As we step out of the Covid restrictions, information workers find themselves in terra incognita. Do they return quickly to the offices, and if so how? What do we need to equip our teams, not only in terms of productivity but also well-being and good mental health? With Gartner predicting that 74% of organizations will see more remote work, what will a hybrid approach to work look like?
Those of us who have had long careers in the tech industry tend to have more freedoms than others regarding how and where we work. When I worked in marketing and brand management in India, we were traditionally expected to work in offices, in our own offices, at prescribed hours.
Later in the board everyone had an assigned office, but the fact that we were working globally meant that few of us were actually theirs. At a software giant my work was completely remote, and at an Internet giant I was mostly back to office work. Where and how the work takes place depends on the people, the culture, the workloads and the task at hand. However, before Covid, the management teams of Fortune 500 companies and enterprises did not spend hours figuring out how and where to work as they do today. The complicated question of how best to get the job done is now a problem for CEOs and management teams in all industries.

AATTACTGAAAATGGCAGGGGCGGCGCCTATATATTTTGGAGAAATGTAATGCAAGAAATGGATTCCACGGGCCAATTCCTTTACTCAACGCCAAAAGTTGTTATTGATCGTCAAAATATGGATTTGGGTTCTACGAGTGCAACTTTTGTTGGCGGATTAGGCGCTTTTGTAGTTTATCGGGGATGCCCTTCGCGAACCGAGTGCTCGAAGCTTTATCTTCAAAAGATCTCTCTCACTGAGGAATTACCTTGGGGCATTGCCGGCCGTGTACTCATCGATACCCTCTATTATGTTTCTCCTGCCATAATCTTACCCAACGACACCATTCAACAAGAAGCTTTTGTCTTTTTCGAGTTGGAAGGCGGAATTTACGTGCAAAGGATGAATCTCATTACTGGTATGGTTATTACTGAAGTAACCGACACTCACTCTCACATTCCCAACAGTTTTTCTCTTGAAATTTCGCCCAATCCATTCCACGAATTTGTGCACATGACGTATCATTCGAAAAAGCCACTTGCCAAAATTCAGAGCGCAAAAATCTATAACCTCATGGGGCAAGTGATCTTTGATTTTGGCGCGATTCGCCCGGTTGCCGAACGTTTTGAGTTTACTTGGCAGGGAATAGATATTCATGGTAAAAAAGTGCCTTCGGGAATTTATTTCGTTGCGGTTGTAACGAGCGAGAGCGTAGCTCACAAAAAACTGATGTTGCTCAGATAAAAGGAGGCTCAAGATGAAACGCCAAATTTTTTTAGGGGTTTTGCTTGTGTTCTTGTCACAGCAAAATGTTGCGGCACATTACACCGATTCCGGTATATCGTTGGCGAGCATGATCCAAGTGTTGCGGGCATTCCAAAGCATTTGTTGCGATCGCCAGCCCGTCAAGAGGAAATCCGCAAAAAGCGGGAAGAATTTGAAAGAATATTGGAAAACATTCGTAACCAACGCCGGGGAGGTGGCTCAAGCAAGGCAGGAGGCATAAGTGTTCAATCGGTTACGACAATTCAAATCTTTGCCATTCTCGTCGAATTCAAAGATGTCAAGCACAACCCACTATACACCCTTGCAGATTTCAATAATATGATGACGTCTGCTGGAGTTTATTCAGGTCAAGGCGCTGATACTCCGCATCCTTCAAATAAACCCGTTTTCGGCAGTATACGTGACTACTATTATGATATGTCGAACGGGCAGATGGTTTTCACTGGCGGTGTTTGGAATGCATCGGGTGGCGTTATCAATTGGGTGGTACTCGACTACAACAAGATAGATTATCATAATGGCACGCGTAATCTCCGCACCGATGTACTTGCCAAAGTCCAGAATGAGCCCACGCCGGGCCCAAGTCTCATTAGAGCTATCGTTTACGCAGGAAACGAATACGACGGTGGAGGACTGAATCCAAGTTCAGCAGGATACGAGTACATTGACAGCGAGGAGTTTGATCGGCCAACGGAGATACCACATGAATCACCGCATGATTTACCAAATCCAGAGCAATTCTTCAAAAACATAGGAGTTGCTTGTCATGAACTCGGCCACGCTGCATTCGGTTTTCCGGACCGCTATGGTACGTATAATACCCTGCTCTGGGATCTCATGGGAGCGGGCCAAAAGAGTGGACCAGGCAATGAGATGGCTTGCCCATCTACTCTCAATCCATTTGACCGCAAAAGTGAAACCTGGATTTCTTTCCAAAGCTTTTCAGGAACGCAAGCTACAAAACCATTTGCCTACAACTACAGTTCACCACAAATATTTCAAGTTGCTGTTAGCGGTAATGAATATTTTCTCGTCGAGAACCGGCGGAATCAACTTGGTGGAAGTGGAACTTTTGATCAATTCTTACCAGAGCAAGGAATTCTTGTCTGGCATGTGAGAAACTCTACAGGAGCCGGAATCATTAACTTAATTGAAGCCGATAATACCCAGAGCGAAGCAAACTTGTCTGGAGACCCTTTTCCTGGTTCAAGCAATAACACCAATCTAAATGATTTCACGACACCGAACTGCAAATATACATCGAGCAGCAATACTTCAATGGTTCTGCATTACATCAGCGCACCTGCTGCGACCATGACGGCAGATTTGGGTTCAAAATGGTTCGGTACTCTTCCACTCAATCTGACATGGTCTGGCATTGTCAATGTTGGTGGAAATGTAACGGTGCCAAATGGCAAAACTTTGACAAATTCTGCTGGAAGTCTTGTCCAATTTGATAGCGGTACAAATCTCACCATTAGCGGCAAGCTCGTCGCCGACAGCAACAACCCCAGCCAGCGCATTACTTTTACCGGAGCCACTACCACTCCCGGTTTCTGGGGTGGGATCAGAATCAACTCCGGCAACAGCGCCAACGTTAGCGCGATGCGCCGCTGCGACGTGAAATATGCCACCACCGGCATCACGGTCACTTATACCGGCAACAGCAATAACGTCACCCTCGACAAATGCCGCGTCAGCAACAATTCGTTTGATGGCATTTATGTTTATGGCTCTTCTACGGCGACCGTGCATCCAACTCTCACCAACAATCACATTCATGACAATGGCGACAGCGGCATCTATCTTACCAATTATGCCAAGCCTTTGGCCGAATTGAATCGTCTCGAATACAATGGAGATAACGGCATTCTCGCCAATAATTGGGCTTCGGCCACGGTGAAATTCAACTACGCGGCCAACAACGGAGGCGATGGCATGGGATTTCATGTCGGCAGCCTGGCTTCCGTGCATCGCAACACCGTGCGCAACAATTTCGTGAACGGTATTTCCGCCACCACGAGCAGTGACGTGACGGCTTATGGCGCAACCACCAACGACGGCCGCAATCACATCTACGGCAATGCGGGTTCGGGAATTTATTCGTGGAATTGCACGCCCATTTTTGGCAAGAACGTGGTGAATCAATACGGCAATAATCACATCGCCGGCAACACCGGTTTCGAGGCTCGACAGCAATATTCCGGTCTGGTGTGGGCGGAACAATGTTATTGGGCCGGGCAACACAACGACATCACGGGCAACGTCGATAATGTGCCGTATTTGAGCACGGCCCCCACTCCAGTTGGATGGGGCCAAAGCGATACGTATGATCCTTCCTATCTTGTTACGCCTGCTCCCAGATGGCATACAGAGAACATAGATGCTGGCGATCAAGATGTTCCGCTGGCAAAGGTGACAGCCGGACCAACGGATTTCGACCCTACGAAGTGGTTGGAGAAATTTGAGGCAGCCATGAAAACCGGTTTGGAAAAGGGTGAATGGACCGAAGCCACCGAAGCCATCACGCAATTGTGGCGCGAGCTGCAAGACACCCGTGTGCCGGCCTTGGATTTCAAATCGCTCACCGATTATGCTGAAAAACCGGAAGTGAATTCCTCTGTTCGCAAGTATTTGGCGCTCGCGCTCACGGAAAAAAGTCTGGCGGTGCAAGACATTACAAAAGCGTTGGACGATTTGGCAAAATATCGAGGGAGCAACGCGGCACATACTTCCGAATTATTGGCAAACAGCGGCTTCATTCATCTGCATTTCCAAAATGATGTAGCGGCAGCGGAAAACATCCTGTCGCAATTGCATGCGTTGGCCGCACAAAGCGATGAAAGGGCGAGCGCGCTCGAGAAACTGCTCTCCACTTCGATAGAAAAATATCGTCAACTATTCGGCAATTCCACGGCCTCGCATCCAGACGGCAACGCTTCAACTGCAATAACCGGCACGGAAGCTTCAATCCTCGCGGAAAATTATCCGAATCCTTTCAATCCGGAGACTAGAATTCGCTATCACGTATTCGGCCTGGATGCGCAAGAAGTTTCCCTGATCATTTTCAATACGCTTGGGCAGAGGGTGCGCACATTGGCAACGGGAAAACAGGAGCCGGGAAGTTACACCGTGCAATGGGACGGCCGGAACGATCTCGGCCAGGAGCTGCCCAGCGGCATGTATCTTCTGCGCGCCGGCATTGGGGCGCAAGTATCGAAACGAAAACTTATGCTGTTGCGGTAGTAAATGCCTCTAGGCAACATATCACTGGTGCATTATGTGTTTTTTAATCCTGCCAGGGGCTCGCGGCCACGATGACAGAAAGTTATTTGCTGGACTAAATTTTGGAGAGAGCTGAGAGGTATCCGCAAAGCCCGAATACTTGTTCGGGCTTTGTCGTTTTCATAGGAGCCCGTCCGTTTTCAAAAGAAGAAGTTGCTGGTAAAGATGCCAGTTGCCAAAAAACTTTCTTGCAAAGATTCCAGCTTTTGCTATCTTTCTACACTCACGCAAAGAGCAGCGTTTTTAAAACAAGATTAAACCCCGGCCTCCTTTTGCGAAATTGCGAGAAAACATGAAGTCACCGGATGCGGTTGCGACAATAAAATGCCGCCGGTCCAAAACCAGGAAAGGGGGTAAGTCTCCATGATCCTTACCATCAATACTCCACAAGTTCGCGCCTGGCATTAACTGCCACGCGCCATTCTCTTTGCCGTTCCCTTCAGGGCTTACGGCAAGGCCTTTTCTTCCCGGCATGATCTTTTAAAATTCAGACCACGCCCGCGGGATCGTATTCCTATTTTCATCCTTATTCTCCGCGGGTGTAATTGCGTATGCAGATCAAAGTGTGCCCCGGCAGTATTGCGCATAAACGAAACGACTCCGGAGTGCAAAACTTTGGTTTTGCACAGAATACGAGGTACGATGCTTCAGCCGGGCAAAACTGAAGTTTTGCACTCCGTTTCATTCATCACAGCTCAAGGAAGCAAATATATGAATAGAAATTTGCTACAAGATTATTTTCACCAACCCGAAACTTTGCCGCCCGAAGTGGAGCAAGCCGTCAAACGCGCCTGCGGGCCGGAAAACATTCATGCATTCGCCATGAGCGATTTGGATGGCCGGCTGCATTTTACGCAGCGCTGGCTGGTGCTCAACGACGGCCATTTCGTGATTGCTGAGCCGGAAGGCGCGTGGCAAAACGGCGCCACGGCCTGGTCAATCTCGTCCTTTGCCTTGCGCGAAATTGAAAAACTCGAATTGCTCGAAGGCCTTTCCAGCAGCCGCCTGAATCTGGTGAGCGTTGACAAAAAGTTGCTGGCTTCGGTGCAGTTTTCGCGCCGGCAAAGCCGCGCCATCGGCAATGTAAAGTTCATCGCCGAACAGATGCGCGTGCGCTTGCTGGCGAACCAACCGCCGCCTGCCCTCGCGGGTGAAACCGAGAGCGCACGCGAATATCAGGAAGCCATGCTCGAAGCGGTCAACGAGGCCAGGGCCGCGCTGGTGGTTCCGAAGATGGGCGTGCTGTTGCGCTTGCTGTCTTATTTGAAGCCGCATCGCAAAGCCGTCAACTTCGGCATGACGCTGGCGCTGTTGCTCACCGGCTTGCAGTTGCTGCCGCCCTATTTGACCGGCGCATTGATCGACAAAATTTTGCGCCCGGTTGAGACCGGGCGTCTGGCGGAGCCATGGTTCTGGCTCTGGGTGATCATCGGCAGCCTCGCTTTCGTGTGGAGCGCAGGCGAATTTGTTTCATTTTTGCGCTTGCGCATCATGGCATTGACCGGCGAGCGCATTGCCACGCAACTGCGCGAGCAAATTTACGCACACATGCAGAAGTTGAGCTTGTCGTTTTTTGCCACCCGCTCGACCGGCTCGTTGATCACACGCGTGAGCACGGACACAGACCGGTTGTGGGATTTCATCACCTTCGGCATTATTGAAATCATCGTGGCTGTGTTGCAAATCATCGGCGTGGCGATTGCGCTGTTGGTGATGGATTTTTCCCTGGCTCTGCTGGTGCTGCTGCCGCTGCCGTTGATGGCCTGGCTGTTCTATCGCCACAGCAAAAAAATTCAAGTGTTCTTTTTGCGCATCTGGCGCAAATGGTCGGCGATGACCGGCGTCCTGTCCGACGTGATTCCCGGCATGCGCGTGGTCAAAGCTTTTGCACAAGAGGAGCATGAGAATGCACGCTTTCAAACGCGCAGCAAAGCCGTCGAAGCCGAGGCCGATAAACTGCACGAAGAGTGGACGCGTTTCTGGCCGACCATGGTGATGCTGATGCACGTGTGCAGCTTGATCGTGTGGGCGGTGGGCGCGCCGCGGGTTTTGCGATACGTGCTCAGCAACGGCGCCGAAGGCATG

There are more questions than answers, and we cannot know with conviction what even the short-term future of work will look like. We must be humble in our planning, be able to absorb the lessons and correct the course accordingly. It makes sense to reflect on what we’ve learned from this tumultuous year and a half, both in terms of what’s best for the company and from a career perspective.
The bandwidth war
2020 and 2021 encompassed national battles for bandwidth that forced us to prioritize who could have access to valuable Wi-Fi links and when. This formula was constantly recalibrated: children’s online courses ranked first, then parents’ Zoom / Teams / Meet calls. We’ve all become network managers, capacity planners, investing in better plans, and believing that unlimited cellular data plans are worth the price.
The next step could be that we all become network engineers too. It seems likely that more of us will be working from home, which means moving beyond mainstream bandwidth plans, where speeds are measured in single megabits and security is dependent on when you patched and updated. update your router.
Connectivity matters more than ever and it’s up to companies like Colt to come up with partnerships and deals and suggest new best practices, because if your home is now a productivity zone, enterprise level networks can’t just be. located in shiny urban towers. . Equipping users with a great home network, training, support, and security will become a line item on many corporate spreadsheets. And as augmented reality and virtual reality expand and the quality of video and voice continues to evolve, we will depend more than ever on a resilient communications infrastructure that will not experience new models of communication. traffic and network usage, just like those centered on the metropolis. which have long prevailed.
Technology is our friend